Butterfly metamorphosis is incredible to behold, no matter what age you are! There are four stages to a butterfly’s life cycle:

  1. Egg. The female butterfly lays her tiny eggs on leaves, usually on the underside. Some butterflies lay their eggs in clusters; others only one per leaf.
  2. Larva. Caterpillars are butterfly larvae that hatch from the eggs. They like to eat! They’ll grow startling amounts and shed their skin (molt) multiple times as they grow.
  3. Pupa. The pupa of a butterfly is called a chrysalis. When the caterpillar is ready, it will molt for the last time, and this time the new skin will form the protective chrysalis shell. While the pupa seems completely inactive, inside it the caterpillar is being transformed into a butterfly.
  4. Adult. After about 10-14 days, the butterfly breaks open the chrysalis and crawls out. Its wings are wet and folded up, so it has to pump fluids into the wings to expand them before it can fly.

>> Watch our butterfly life cycle video to see the larva, pupa, and adult stages – you’ll even see a butterfly emerge from its chrysalis!

To raise your own butterflies, here’s what you’ll need:

  • a small aquarium or one gallon jar
  • cheesecloth and a large rubber band to cover the jar
  • caterpillars you collect
  • leaves from the plant on which you found the caterpillars
  • sugar water or oranges

(Or you can raise your own butterflies with the much more convenient Butterfly Garden.)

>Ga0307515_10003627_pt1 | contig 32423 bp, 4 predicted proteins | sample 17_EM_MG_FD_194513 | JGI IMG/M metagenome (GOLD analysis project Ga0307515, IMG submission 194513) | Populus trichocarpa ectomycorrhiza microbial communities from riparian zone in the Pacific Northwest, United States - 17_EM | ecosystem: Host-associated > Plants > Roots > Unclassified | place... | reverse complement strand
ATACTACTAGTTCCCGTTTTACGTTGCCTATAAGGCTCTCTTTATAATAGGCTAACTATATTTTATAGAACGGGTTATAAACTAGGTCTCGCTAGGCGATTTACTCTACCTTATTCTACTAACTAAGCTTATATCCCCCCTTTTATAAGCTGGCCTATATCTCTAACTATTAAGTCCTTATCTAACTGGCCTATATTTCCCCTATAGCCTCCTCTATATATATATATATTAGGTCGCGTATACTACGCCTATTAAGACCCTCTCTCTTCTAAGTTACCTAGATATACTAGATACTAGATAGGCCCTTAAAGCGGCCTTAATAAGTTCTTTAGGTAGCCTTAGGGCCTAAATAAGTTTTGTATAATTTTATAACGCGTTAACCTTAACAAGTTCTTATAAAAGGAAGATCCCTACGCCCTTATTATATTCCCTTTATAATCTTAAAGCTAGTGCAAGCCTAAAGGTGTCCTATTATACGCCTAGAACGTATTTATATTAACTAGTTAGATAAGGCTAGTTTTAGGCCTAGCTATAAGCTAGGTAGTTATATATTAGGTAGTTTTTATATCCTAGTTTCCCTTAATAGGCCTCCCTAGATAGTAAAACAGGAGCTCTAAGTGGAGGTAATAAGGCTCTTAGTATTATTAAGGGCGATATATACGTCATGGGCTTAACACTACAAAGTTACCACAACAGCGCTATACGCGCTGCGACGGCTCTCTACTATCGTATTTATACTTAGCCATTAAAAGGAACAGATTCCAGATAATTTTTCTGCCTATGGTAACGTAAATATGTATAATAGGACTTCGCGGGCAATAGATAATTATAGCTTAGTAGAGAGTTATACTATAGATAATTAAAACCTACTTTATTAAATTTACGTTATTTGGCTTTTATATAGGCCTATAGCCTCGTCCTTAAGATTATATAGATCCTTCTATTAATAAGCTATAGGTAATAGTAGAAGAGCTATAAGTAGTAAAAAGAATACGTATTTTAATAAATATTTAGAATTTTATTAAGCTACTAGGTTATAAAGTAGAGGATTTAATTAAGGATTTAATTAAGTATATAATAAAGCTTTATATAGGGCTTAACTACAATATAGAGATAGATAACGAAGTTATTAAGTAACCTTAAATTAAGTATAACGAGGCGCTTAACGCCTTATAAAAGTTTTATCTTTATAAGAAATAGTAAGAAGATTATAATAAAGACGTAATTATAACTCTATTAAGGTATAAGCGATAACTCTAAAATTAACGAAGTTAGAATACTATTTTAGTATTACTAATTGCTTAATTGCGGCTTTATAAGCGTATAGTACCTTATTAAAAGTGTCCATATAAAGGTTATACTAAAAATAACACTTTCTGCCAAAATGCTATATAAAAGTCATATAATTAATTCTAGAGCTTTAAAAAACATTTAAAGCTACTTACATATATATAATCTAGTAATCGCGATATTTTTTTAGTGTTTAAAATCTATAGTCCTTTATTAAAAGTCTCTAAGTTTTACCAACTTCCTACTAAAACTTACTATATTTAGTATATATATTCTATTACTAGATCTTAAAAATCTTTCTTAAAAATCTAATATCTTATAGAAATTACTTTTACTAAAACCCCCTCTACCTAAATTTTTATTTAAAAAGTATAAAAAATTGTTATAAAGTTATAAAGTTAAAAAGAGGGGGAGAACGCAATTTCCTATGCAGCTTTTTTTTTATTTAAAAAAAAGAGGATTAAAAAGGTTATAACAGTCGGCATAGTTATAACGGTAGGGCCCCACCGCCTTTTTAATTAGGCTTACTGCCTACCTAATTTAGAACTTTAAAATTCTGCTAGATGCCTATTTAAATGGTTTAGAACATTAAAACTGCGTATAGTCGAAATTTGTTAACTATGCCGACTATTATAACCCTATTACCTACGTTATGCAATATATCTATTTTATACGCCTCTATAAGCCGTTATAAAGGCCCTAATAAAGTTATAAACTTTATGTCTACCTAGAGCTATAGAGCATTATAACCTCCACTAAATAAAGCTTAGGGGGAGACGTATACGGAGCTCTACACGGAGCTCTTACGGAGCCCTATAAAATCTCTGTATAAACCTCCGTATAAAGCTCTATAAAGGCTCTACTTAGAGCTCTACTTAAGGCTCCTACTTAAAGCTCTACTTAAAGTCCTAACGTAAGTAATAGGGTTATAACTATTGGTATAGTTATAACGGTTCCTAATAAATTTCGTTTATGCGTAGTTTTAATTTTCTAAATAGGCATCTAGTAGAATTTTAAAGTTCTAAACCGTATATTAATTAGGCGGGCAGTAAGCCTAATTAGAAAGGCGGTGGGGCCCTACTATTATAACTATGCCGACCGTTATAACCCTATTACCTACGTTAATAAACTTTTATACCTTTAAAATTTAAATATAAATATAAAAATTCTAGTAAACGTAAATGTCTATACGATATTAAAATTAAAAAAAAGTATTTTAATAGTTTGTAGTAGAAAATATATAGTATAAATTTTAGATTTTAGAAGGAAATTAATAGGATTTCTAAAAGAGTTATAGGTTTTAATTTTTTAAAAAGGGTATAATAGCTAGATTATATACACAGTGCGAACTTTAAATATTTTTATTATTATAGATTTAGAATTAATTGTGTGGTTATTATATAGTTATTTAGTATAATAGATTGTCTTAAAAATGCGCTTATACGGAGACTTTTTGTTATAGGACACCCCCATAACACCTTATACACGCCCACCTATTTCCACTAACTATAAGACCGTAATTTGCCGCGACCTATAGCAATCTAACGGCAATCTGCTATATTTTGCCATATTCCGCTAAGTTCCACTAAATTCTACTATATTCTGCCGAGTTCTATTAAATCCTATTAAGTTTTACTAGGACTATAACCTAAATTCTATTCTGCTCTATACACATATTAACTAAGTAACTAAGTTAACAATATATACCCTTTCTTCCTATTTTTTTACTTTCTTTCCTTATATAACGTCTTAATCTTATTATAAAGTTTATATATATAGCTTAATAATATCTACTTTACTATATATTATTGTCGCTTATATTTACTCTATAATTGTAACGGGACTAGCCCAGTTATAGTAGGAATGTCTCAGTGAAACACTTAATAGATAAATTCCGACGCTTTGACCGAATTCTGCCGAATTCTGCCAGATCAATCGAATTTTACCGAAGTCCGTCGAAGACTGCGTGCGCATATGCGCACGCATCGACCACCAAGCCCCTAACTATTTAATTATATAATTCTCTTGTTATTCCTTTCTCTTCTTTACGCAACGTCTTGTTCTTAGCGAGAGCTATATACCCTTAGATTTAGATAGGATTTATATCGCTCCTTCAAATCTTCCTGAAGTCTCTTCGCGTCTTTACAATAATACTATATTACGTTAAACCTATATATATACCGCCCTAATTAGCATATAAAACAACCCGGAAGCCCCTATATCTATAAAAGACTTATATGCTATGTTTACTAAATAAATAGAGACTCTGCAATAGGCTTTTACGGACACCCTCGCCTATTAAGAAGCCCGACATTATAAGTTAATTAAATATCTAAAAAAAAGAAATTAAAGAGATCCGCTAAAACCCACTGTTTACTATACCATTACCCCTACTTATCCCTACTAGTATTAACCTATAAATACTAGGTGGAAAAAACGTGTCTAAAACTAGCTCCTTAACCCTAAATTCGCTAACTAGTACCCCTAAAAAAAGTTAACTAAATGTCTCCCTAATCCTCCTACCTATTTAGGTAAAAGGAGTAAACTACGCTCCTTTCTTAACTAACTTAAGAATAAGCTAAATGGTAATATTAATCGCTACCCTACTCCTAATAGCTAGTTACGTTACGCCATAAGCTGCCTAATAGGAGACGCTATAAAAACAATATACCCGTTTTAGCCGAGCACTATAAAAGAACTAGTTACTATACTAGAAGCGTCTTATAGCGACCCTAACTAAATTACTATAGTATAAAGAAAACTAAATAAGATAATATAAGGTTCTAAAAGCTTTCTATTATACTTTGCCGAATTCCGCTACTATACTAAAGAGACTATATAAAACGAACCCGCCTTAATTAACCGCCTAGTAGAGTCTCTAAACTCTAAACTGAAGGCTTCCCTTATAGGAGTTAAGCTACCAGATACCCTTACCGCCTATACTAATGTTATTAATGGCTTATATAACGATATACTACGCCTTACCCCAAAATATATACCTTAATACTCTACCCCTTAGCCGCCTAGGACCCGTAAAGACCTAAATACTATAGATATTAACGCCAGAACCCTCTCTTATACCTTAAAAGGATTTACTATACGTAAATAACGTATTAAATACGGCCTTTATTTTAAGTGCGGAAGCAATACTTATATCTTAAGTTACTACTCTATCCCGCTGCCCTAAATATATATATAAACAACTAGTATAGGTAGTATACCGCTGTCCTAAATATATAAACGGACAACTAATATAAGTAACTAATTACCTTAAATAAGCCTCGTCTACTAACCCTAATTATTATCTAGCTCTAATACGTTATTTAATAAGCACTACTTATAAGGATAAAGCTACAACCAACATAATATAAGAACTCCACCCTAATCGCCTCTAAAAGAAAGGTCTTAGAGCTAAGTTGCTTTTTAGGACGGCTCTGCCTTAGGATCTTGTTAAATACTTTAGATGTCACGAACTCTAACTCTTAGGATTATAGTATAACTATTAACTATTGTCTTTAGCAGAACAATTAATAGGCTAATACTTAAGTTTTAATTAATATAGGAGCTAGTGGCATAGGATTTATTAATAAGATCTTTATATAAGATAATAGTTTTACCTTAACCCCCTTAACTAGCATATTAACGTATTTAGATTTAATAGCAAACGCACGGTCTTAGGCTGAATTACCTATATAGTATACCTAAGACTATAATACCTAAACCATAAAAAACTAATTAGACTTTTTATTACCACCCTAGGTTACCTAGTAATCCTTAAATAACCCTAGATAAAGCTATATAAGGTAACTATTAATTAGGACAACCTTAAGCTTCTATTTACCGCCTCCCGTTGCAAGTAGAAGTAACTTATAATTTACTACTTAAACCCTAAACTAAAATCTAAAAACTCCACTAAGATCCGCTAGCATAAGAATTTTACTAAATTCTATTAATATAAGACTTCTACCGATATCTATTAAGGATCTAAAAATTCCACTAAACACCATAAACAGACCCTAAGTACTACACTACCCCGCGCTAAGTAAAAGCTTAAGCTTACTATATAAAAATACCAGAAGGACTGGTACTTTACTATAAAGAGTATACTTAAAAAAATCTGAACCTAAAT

1. Collect some caterpillars. You can find these on common host plants like milkweed (monarch butterflies) and parsley (black swallowtail) or trees like cottonwoods and quaking aspens (tiger swallowtail). Check a field guide to find out what butterflies you have in your area and what their larvae eat. Place the caterpillars in the aquarium or jar along with fresh leaves from the plant you found them on.
  2. You will need to provide lots of fresh food for the caterpillars during the larval stage. They are very picky eaters; some caterpillars will only eat one type of plant.
  3. As the caterpillars get larger, you can prop some sticks in the jar a few inches off the bottom. The sticks will give the caterpillars a place to hang from when they transform into chrysalides.
  4. After your butterflies emerge from the chrysalides, they will hang still for quite some time until their wings are fully expanded. They will most likely secrete a colored liquid (usually red or orange) that is leftover pigment from the formation of their wings.
  5. You can feed the butterflies with sugar water sprinkled on carnations, or with fresh orange slices. They will drink by unfurling their proboscis, which they use for sucking up the liquid, like a straw. After observing them for awhile, release them near where you found the caterpillars.

Find more information on raising butterflies on this page.